It was still pretty close to a full moon last night, which meant the moon was still up when I went to work at o’dark this morning. Groggy, bleary-eyed, and not altogether on time, I still had to stop for a moment and look at the moon. The craters didn’t make up anything that looked like a man in the moon. Or even a rabbit in the moon (which I learned to see a few years ago).* Instead I saw a yin-yang symbol. It was so obvious that I wondered why I didn’t make the connection before.
I was thinking about something similar the other day. When I hear someone’s voice, I will try to figure out whose it is — until I decide it sounds like a voice I can identify. If the voice doesn’t belong to the person, I’ll be fine, because I know it’s like that familiar voice. Familiar voices, even if they are incorrectly identified, are reassuring.
I think our reaction to the unknown, in general, is similar. The unknown is discomforting (even on as non-threatening a level as “Is that actor in kids’ show X the same as the one in show Y?”), but as soon as we’re able to put a pattern on the unknown (or make some kind of identification), it becomes less threatening. I would guess that this is true even for things that turn out to be even more threatening than originally supposed — there’s a reason that “better the devil you know” is a cliche, I think. Also, if you’re watching a horror movie, once the monster is revealed (or a pattern of behavior, like, “Oh, it’s a Chinese vampire”), it almost always becomes less threatening.
Personally, an exception for me would be the aliens from the Alien movies. Normally, when a “jumpy” horror movie reveals the critter, I’m okay (if still jumpy). “There it is,” I say. “I can see it.” But with the aliens, it’s not enough to be able to see them. They’re fast, relentless, and leave behind hidden horrors; you can never be sure when you really know what’s going on. And they’re so familiar, somehow, it’s almost as if they’re my personal homicidal clowns. (Back when I was having terrible (unidentified) sinus infections combined with adolescent hormonal craziness, I would see these distorted white shapes out of the corner of my eye — and I would feel like something was trying to crawl out of my skull, so no real surprise there.)
Ah, and on the subject of nightmares, I think I’m trying to tell myself something. Twice this week, there have been two “gates of horn“-type dreams with pretty scary implications:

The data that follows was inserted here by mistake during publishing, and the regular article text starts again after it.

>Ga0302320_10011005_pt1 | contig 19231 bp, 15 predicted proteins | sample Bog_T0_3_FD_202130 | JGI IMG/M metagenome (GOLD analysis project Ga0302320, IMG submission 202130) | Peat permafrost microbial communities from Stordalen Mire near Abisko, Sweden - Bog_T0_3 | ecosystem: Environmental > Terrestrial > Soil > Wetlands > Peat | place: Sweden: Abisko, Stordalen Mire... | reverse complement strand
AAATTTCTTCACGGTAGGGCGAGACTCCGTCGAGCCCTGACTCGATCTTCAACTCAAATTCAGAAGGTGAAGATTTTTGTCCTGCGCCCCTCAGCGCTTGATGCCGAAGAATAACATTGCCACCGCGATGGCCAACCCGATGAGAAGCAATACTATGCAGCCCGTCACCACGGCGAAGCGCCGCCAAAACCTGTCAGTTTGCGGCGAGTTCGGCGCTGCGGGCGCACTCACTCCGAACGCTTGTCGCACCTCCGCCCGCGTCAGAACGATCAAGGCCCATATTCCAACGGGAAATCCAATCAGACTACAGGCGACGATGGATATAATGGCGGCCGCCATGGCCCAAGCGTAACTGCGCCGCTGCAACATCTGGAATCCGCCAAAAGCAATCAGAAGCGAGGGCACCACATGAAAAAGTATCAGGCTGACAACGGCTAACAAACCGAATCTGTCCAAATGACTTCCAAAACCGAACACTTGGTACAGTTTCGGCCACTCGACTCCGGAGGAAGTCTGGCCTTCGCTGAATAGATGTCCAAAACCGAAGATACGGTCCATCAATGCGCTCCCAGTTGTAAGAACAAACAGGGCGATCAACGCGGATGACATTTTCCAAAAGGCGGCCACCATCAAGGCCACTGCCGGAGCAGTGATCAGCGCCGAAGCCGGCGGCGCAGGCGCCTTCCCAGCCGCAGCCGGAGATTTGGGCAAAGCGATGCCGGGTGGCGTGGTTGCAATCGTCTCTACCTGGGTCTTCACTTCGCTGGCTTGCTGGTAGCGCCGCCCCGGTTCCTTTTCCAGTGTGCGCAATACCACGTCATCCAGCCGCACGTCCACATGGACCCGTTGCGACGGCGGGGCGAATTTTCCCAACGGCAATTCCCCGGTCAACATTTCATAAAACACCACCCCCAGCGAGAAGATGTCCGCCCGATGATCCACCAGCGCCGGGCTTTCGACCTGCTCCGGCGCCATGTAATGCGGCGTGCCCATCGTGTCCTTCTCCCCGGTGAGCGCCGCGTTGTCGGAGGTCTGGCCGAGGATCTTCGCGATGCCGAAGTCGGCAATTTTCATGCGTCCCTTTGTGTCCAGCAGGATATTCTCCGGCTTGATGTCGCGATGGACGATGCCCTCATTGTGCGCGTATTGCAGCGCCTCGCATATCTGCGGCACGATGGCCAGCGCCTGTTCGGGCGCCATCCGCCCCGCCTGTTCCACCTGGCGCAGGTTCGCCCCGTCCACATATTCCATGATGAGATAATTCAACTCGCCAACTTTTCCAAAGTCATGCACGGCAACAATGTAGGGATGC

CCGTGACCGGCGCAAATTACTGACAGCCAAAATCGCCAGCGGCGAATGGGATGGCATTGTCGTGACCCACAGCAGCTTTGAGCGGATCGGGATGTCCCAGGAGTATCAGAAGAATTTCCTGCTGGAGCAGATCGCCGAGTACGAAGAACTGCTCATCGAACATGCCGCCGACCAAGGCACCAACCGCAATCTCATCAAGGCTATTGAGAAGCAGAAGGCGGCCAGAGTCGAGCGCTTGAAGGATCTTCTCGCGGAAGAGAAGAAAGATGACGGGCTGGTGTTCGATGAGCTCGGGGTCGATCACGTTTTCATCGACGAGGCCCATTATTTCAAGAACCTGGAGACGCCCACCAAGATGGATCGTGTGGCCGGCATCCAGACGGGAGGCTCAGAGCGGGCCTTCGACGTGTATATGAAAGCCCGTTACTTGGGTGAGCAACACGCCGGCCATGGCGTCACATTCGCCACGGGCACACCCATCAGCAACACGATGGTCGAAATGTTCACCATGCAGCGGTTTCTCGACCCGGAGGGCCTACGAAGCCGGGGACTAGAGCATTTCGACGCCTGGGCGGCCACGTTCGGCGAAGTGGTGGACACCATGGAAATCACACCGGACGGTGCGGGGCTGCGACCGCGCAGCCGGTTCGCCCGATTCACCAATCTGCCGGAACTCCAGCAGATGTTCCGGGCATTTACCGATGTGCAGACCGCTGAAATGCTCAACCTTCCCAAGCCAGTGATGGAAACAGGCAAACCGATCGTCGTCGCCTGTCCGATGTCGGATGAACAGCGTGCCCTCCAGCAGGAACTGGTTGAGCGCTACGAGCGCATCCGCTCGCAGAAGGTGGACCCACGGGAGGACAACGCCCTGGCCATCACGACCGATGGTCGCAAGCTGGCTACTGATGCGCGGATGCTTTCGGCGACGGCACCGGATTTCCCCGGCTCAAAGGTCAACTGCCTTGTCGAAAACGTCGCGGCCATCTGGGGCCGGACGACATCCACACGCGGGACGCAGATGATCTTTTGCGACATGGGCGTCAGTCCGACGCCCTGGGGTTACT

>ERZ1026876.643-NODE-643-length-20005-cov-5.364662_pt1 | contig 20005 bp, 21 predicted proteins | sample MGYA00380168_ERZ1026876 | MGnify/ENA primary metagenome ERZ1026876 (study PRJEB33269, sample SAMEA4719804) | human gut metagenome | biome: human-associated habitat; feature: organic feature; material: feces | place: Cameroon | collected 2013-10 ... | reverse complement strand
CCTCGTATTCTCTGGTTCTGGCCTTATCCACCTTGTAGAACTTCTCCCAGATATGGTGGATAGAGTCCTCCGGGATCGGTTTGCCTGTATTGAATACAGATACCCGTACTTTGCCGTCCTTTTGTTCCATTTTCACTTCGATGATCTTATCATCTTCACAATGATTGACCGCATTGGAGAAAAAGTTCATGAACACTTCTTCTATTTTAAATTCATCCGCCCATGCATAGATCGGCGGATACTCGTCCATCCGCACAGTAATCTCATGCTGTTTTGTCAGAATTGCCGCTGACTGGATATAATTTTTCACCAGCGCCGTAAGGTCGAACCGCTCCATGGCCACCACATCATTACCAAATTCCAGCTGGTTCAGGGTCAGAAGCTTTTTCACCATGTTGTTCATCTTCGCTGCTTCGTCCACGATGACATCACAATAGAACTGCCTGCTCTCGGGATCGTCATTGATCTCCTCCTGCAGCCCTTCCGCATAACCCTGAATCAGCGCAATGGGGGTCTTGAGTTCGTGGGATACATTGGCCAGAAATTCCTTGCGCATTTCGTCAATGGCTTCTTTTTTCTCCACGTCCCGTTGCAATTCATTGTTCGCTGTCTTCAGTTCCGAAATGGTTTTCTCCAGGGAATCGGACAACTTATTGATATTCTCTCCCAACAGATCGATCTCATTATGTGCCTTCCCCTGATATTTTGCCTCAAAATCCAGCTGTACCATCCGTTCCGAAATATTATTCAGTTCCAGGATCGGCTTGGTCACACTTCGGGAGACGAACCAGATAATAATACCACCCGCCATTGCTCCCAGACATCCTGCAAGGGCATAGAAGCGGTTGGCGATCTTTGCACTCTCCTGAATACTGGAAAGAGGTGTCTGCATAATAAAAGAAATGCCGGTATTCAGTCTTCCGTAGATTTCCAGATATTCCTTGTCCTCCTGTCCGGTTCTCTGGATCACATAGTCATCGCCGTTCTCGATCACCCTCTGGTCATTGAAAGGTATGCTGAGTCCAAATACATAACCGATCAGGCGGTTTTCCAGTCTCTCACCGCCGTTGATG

1) I spent an entire dream cycle trying to get ready for zombies. It was Lee and I (Ray didn’t exist, in this dream), and we’d escaped the first onslaught and were taken into an older couple’s house. They helped us find the supplies we needed, which included very large gardening shears and a chain-saw, the kind you use to saw high tree branches.
2) I was at Pearl Harbor before the attack, in a diner that has started to recur in my dreams. (I know it’s a diner, but for some reason they serve margaritas in these heavy green glasses with blue rims, and they always leave off the salt, which disappoints me.) I kept trying to leave the diner, but I never managed to do it. (Ben Affleck was in the movie; oddly, so was Matt Damon. Neither one of them would listen to me. I even tried to explain to Mr. Damon that he wasn’t supposed to be in the movie, but it didn’t do any good.)
How do you know whether you’ve had a meaningful dream vs. meaningless garble? Well, I know because I know. Sometimes I don’t remember the dream, I just remember that I had a meaningful dream, and I’m like, “Well, crap. I hope I figure it out before it happens.” “It” being whatever it is I’m trying to tell myself.
A while ago, about six months ago, I had these dreams where gray mice kept showing up. Every time they showed up, something horrible happened shortly afterward, either tied into the mice or not. I knew those dreams were important, too, but I never figured out those ones either.
Full moon, pareidolia, or message from the undersoul? No idea. But if I could fit it into some kind of pattern, I’d probably feel better about it.